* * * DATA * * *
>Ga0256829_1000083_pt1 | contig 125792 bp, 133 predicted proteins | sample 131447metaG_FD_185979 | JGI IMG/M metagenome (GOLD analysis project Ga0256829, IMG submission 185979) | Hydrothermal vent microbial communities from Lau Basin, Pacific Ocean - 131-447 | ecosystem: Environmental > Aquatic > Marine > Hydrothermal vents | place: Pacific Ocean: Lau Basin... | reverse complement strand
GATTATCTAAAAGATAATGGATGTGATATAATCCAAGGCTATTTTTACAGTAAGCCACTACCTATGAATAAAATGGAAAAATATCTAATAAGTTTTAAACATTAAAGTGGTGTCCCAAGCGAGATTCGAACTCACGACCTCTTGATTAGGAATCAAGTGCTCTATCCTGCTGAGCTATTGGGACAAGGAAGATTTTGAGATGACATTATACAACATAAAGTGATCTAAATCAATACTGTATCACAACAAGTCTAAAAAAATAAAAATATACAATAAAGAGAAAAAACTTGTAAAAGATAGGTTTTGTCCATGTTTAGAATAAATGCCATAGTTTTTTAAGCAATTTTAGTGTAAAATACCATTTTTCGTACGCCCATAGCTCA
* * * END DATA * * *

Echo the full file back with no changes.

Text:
>Ga0256829_1000083_pt1 | contig 125792 bp, 133 predicted proteins | sample 131447metaG_FD_185979 | JGI IMG/M metagenome (GOLD analysis project Ga0256829, IMG submission 185979) | Hydrothermal vent microbial communities from Lau Basin, Pacific Ocean - 131-447 | ecosystem: Environmental > Aquatic > Marine > Hydrothermal vents | place: Pacific Ocean: Lau Basin... | reverse complement strand
GATTATCTAAAAGATAATGGATGTGATATAATCCAAGGCTATTTTTACAGTAAGCCACTACCTATGAATAAAATGGAAAAATATCTAATAAGTTTTAAACATTAAAGTGGTGTCCCAAGCGAGATTCGAACTCACGACCTCTTGATTAGGAATCAAGTGCTCTATCCTGCTGAGCTATTGGGACAAGGAAGATTTTGAGATGACATTATACAACATAAAGTGATCTAAATCAATACTGTATCACAACAAGTCTAAAAAAATAAAAATATACAATAAAGAGAAAAAACTTGTAAAAGATAGGTTTTGTCCATGTTTAGAATAAATGCCATAGTTTTTTAAGCAATTTTAGTGTAAAATACCATTTTTCGTACGCCCATAGCTCA